I was already asleep when news of the explosion hit the wires. Being intuitively conflict-avoidant, a sense of impending doom sent me to Poughkeepsie the day before September 11, 2001; to an Oklahoma campground the week of the 2003 blackout; up the East Williamsburg hill while Hurricane Sandy crashed elsewhere in Brooklyn and Queens. I felt those disturbances in the force anyway, though, and I feel this now. It’s what pulled me awake at 4:45 this morning, early even for me.
In the darkness I made coffee and prayed for the 29 injured by the 23rd street bomb. Then, clad in slippers and the caftan I rarely wear outside the house, I hopped into magic car Minerva and zoomed over the Williamsburg Bridge still lit up against the night sky. (The sun is so lazy this time of year.) As I drove, I wondered at the rush of energy I was feeling. Was it dissociation? Despair? No, I said loudly, and turned on the Beatles’ Revolver, which had been playing in my head since I’d woken up.
Your day breaks, your mind aches
You find that all the words of kindness linger on
Up and down the FDR Drive I sped, surveying everything from the elevated freeway. At 23rd I pulled off, and nosed down the wide street, calm and quiet in the aftermath of last night’s kerfuffle. I could practically hear the stereotypical bullhorn message: Nothing to see here, folks. Move along.
The sky finally pinking, I zoomed down to Grand Street where real bagels and lox are still made by real Jews, and ordered the smelliest, sloppiest sandwich I could stomach: lox, tomatoes, capers, onions, cucumbers, garlic cream cheese on an everything bagel.
“You ok?” said the counterman without looking up. It took a moment to understand that he was referring to the events of the evening before; a moment more to register his casual compassion. “I am. You?” He nodded, and pushed the order at me, shaking off my money. “Stay happy,” he said, which was when I realized I was grinning like a madwoman, exposed gums and all.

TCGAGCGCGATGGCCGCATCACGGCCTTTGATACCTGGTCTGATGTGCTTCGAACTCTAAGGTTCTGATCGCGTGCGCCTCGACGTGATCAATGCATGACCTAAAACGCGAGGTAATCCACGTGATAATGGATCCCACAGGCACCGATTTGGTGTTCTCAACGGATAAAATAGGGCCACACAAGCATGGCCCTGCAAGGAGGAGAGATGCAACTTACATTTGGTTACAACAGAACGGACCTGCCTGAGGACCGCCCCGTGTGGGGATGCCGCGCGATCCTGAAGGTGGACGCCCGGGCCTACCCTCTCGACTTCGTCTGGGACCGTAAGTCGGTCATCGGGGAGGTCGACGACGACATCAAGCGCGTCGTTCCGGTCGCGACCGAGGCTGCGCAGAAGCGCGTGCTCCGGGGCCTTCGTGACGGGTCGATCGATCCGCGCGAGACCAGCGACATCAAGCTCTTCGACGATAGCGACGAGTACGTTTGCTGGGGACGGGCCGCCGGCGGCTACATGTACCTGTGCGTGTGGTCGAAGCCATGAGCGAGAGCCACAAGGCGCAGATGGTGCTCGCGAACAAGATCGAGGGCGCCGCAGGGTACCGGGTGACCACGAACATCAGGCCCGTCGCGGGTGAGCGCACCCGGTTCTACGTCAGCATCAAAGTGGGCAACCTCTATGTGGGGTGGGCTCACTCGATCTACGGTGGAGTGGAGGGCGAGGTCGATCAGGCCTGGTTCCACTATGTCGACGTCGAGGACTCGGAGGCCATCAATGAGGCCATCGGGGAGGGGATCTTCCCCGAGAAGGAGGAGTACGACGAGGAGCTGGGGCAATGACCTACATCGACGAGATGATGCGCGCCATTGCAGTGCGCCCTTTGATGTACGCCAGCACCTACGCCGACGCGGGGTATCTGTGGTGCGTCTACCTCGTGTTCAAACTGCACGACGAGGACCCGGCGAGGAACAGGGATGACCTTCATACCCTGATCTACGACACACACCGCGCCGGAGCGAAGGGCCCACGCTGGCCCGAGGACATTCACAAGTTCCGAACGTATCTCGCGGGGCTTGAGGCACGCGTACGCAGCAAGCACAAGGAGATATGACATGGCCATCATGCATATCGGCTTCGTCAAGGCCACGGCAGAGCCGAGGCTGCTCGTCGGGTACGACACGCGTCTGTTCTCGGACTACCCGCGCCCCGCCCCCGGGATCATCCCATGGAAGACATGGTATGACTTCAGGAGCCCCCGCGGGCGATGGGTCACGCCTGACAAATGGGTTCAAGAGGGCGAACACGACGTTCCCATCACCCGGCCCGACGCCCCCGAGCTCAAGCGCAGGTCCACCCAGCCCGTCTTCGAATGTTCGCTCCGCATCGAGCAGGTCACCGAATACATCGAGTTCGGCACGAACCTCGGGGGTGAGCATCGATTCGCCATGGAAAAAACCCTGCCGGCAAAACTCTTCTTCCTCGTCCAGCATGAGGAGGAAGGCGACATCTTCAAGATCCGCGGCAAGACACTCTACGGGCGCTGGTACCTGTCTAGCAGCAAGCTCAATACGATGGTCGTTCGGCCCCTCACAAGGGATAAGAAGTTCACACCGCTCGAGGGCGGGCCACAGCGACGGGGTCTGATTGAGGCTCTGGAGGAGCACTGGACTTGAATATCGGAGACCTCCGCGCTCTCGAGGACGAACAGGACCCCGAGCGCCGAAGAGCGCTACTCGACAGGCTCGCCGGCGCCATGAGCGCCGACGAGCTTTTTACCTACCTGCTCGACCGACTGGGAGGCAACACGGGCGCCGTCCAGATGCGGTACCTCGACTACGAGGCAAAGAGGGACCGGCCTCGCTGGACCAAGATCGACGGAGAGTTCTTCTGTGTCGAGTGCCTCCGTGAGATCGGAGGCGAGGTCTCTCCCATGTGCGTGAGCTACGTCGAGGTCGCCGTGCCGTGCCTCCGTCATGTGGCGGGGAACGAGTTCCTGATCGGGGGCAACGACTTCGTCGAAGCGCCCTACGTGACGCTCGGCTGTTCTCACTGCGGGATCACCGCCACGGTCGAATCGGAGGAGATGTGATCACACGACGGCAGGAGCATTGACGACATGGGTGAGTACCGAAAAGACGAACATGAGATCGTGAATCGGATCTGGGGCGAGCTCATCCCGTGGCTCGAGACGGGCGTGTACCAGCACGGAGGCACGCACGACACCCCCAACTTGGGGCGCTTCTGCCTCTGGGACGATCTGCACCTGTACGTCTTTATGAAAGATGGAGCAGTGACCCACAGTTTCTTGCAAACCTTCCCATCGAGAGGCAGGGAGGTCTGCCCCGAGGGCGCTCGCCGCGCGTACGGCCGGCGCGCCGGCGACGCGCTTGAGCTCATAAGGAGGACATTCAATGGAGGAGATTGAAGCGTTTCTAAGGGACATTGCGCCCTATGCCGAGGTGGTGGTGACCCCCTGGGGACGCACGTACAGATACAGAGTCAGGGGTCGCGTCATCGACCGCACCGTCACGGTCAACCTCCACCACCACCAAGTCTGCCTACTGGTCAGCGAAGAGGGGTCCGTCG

Guided by the same glee, I trusted Minerva to find what I’ve never found before—a good place to watch the sunrise. New York is awash in fantastic sunset spots—there’s a terrific one down the street from my house—but I’m always meaning to find a good sunrise in this crystal and concrete city surrounded by water and never quite do.
With just a few twists and turns, the Beatles singing
Turn off your mind, relax and float down stream
It is not dying, it is not dying
I slid into a spot right in front of an East River Park amphitheater–pretty bones against pretty water and sky–and jumped out, jaw dropped. Even now there were more Manhattan wonderlands to discover?
Having to pee by then—coffee, donchyaknow—I squatted behind a fountain in my floor-length gold gown. A woman sleeping on a bench opened then closed one eye, unfazed by my unglamorous glamour. (Chances were good she radiated the same.) Then I danced over a tiny bridge encrusted in late summer flowers and found a front-row seat—a bench overlooking the river—to ogle the show just as it kicked into gear.
Not everyone realizes that New York is a secret garden for early-risers like me; we shine in new-day splendor just as night-lifers begin apologizing to their livers. I nodded at everyone who passed by—older couples, dog-walkers, Tai-Chi practioners–and they nodded back. Bathed in a sunrise glow and the tenderness that always unites New Yorkers just when others would be running for the hills, we were especially gentle in our greetings.
All the lonely people
Where do they all come from?
All the lonely people
Where do they all belong?
I ate my bagel and grinned like more of a madwoman.
There are many who complain NYC is disappearing into an ocean of banks and drugstore chains and sky-rocketing rents and artisanal shaving cream. To this I say, What else is new? The city we love has been disappearing into an ocean since its inception. As with life itself, the only thing you can count on in this crazy apple is change–that, and a capacious, everything-but-the-kitchen-sink amnesia that never erases eras passed. Isn’t that great?
Chalk it up to the magic rock upon which this city is built. If you believe in crystal theory–and even if you don’t, it believes in you–then you know that this powerful, unusually hard mica schist protects us more than physically. It grants us a strutting insouciant threading togetherness that is always there, even when we’re shoving on the subway or being smacked by an old lady with an older handbag.
The sun up, I cruised over to Tompkins Square to wait for the greenmarket vendors to set up their wares. I ate the rest of my bagel, listened to more Revolver, and buried my nose in an essay by Eve Babitz, that Los Angeles voluptuary whose one blindspot is an imperviousness to NYC’s sparkly grind. I smiled more subtly at the park denizens growling over their empties.
And our friends are all on board
Many more of them live next door
And the band begins to play
We all live in a yellow submarine
Oh, New York, my home, my hearth, my forever heart. Here we are okay even when we are not.